80-Bus News


March–April 1983 · Volume 2 · Issue 2

Page 18 of 55

wasn’t interested in the idea, I kept getting funny totally uninformative error messages. Anyway as the linker and LOAD both didn’t want to know, and as I didn’t have the manual for the linker anyway, it was back to the instructions. These woffled on about using DDT and reading in the .HEX file with an offset calculated from the start address and the destination. Frankly it didn’t make a lot of sense, as it seemed to mean that DDT could take a HEX file, convert it to code and stuff it in the right place. This sounded cleverer than the DDT I know and hate, but as I hadn’t read all the words about DDT … perhaps … you never know. So I did it and it appeared to work. I examined the code at the start of the CCP as now overlayed by CCPZ and it was certainly different, but did CCPZ work? So save the file and SYSGEN onto the system tracks and find out!!

Now this is the natural cliff-hanger, where I should say this is the end of part one and watch this space for future developments. Aren’t you lucky this isn’t a serial, because of course it worked. I still don’t know why, and if it hadn’t I’d have actually had to read ALL the documentation to find out why. (Have you noticed I’m a great believer in “If it doesn’t work try reading the instructions”.) Anyway it worked, and I proceeded to check all the functions. There was one nice little tweek that Gemini have in their modded version on the Winnie, and that was to do with the USER command. You could either type:




Now as . is three letters less than USER, this seemed a good idea. So back to the source. It was easy enough to find the command jump table, so I added the extra command ‘.’ and reassembled it. Tuf, it now looked for the user number, the ‘13’, in the wrong place. I could get away with:

A>.   13

or even

A>   .13

But of course the routine that actually got the user number wasn’t bright enough to look for it someplace else if you actually moved it. Oh well, back to the source and find the routine, which, surprise surprise, was labelled GETNUM. At that point I looked at the clock and noted that it was well passed the witching hour and I was in imminent danger of turning into a pumpkin so I left it ..... and left it ..... and left it. One day I’ll get round to it but honestly, is it worth the bother I ask myself, and of course this is the way it will stay until the day when I have to change the user number 99999 times in one evening, THEN I’LL FIX THE B....RI!!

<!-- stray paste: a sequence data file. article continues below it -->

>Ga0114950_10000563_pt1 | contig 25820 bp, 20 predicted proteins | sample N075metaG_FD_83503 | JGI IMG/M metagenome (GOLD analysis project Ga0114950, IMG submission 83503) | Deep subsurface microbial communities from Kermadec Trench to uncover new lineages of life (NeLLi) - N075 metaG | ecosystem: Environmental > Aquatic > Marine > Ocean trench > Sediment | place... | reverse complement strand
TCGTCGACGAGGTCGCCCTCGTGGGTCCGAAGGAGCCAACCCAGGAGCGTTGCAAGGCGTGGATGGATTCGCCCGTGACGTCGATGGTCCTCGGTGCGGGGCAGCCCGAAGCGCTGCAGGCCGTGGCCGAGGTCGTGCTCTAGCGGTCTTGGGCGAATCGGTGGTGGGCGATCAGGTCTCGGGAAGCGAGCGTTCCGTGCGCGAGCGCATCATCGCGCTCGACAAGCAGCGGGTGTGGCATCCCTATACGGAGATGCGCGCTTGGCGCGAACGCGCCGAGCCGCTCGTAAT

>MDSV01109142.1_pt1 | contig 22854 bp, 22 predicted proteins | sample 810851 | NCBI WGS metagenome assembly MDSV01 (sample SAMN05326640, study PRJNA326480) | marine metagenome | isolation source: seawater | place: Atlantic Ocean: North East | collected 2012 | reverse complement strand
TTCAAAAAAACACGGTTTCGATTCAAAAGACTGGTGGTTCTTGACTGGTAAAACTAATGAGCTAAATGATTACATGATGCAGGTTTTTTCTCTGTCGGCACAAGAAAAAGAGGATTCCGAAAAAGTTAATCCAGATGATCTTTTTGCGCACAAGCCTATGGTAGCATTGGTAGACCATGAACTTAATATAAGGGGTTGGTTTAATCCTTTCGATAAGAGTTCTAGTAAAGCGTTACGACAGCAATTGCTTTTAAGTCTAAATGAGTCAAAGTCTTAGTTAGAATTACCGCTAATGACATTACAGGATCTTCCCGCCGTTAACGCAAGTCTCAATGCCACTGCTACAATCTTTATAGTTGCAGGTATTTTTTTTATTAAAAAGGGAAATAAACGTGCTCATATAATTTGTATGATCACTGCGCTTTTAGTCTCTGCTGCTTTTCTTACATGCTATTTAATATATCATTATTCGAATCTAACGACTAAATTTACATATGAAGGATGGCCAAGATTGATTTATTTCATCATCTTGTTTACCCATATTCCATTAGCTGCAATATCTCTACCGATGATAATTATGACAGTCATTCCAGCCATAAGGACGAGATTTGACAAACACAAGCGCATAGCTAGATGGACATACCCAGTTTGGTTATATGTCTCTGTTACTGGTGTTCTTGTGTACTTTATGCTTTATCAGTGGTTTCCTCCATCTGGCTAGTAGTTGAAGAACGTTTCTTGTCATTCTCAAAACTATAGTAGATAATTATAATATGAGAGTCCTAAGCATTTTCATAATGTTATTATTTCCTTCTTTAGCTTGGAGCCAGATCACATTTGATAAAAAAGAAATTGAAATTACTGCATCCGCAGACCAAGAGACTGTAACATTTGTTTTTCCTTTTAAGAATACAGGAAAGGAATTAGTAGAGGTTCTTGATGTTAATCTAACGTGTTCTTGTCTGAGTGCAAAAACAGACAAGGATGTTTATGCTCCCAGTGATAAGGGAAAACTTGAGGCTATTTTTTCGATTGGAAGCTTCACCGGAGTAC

A Change Of Tactics

At long last, and about time too, the bit about the change of operating methods that this all brought about. Now I have lots of software, some purchased, odd bits stolen, some borrowed, a little ‘liberated’ and enough of my own to cause me considerable grief when trying to find what I’m looking for. Have you noticed that a lot of proprietary software often has a file called Install, so if you are trying to keep things together, it’s a bit daft to put two suites of programs on one disk without renaming the Install program of at least one of them. Now consider the case where 788K is available on one disk, this problem is not going to apply to just a couple of suites of programs, more like half a dozen. How to keep them separate? The simplistic answer is to use different user areas for each. Fine, but how to find them.

A long time ago I came across the cataloguing suite by Ward Christennsen in the CP/M users library and to date this has proved ideal, although I took it apart a long time ago because I didn’t like some of its ‘features’. Richard also had a go at it soon after. Well of course, this couldn’t keep track of things on different user areas, but one Sunday evening soon fixed that. Now CATUD can be called from any user area, CCPZ will of course find it where I left it, having loaded CATUD, CCPZ will switch back to the original user area and then execute the program. CATUD then constructs the names list for possible insertion into the

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